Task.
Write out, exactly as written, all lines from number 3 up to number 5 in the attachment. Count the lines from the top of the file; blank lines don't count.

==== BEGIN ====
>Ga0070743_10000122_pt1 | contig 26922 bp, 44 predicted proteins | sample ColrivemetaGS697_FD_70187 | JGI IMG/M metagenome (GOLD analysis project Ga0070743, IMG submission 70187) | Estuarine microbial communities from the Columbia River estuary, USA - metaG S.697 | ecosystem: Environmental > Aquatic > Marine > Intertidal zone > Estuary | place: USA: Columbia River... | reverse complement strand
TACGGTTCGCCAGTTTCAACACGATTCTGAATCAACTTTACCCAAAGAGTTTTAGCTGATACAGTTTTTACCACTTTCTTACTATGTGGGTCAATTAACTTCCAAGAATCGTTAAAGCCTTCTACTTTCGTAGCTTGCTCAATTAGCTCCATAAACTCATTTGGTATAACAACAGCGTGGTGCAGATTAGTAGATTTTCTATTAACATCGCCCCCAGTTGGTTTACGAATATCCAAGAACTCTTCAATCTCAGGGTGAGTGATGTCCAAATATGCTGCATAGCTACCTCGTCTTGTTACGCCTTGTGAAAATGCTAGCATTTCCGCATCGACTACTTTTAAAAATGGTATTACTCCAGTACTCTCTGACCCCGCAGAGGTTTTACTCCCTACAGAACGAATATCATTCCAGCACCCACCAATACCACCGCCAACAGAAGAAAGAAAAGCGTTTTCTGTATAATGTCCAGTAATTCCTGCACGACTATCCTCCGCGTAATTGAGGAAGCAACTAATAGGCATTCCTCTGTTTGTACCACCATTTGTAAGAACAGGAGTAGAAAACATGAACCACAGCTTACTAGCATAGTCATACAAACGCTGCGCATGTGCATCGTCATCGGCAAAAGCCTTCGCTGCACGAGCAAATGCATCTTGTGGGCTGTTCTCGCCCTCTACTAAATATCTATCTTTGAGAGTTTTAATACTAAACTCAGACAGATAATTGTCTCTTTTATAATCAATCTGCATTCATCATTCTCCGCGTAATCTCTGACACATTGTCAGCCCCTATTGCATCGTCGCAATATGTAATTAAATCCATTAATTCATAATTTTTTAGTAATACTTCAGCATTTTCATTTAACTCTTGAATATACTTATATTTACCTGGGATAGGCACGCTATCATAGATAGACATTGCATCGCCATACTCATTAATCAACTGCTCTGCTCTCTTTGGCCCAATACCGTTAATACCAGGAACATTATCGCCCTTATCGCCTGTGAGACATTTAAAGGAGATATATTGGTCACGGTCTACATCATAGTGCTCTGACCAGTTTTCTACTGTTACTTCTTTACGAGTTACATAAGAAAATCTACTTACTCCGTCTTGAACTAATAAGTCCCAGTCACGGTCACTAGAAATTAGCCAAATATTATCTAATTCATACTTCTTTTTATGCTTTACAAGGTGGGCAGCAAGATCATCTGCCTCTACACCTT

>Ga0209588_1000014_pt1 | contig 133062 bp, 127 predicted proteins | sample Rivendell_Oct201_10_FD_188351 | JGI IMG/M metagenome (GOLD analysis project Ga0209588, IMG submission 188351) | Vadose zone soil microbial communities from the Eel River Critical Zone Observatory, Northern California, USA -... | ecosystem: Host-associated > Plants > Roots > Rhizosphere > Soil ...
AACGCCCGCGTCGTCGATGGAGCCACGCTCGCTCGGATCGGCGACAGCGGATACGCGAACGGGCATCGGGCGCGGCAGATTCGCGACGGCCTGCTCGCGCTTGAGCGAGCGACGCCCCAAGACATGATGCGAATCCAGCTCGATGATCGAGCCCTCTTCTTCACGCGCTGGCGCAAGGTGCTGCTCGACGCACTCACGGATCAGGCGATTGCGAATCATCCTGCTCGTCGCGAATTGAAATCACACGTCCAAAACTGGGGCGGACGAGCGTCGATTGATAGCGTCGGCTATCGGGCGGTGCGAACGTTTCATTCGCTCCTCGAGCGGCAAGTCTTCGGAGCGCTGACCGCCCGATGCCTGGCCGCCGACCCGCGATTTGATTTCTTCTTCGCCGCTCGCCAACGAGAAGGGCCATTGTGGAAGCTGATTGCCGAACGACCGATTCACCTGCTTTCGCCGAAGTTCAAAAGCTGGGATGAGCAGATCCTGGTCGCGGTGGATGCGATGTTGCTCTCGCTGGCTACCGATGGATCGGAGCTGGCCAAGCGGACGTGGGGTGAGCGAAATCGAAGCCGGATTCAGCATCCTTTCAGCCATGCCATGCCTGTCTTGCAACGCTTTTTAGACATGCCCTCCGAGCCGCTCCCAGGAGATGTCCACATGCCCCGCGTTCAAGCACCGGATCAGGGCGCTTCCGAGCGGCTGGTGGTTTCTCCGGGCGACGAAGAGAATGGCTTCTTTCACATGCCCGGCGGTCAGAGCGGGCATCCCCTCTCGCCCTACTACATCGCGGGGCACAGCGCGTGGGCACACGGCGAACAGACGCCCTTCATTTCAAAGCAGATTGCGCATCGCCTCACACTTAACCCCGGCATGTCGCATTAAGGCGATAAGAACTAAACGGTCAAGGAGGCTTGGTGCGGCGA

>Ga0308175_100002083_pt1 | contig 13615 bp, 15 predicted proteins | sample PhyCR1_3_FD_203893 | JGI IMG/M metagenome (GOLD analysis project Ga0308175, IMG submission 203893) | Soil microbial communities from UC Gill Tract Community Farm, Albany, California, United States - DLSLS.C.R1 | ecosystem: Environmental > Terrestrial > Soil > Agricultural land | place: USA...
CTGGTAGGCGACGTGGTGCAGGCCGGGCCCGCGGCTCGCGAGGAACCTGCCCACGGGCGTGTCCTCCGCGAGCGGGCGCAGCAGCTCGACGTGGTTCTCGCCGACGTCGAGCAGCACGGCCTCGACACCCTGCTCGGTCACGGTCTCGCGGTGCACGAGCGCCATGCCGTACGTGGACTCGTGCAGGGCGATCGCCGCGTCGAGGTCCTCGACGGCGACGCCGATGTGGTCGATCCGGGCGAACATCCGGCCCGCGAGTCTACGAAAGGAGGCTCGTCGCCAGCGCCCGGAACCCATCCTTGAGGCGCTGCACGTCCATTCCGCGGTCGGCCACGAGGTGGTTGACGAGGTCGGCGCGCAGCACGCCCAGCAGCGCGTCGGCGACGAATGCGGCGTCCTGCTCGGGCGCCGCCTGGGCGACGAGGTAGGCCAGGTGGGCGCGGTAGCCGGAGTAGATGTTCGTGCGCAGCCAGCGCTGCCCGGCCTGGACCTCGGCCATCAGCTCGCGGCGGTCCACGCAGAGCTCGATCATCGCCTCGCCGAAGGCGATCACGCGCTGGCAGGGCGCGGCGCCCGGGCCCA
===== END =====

>Ga0209588_1000014_pt1 | contig 133062 bp, 127 predicted proteins | sample Rivendell_Oct201_10_FD_188351 | JGI IMG/M metagenome (GOLD analysis project Ga0209588, IMG submission 188351) | Vadose zone soil microbial communities from the Eel River Critical Zone Observatory, Northern California, USA -... | ecosystem: Host-associated > Plants > Roots > Rhizosphere > Soil ...
AACGCCCGCGTCGTCGATGGAGCCACGCTCGCTCGGATCGGCGACAGCGGATACGCGAACGGGCATCGGGCGCGGCAGATTCGCGACGGCCTGCTCGCGCTTGAGCGAGCGACGCCCCAAGACATGATGCGAATCCAGCTCGATGATCGAGCCCTCTTCTTCACGCGCTGGCGCAAGGTGCTGCTCGACGCACTCACGGATCAGGCGATTGCGAATCATCCTGCTCGTCGCGAATTGAAATCACACGTCCAAAACTGGGGCGGACGAGCGTCGATTGATAGCGTCGGCTATCGGGCGGTGCGAACGTTTCATTCGCTCCTCGAGCGGCAAGTCTTCGGAGCGCTGACCGCCCGATGCCTGGCCGCCGACCCGCGATTTGATTTCTTCTTCGCCGCTCGCCAACGAGAAGGGCCATTGTGGAAGCTGATTGCCGAACGACCGATTCACCTGCTTTCGCCGAAGTTCAAAAGCTGGGATGAGCAGATCCTGGTCGCGGTGGATGCGATGTTGCTCTCGCTGGCTACCGATGGATCGGAGCTGGCCAAGCGGACGTGGGGTGAGCGAAATCGAAGCCGGATTCAGCATCCTTTCAGCCATGCCATGCCTGTCTTGCAACGCTTTTTAGACATGCCCTCCGAGCCGCTCCCAGGAGATGTCCACATGCCCCGCGTTCAAGCACCGGATCAGGGCGCTTCCGAGCGGCTGGTGGTTTCTCCGGGCGACGAAGAGAATGGCTTCTTTCACATGCCCGGCGGTCAGAGCGGGCATCCCCTCTCGCCCTACTACATCGCGGGGCACAGCGCGTGGGCACACGGCGAACAGACGCCCTTCATTTCAAAGCAGATTGCGCATCGCCTCACACTTAACCCCGGCATGTCGCATTAAGGCGATAAGAACTAAACGGTCAAGGAGGCTTGGTGCGGCGA

>Ga0308175_100002083_pt1 | contig 13615 bp, 15 predicted proteins | sample PhyCR1_3_FD_203893 | JGI IMG/M metagenome (GOLD analysis project Ga0308175, IMG submission 203893) | Soil microbial communities from UC Gill Tract Community Farm, Albany, California, United States - DLSLS.C.R1 | ecosystem: Environmental > Terrestrial > Soil > Agricultural land | place: USA...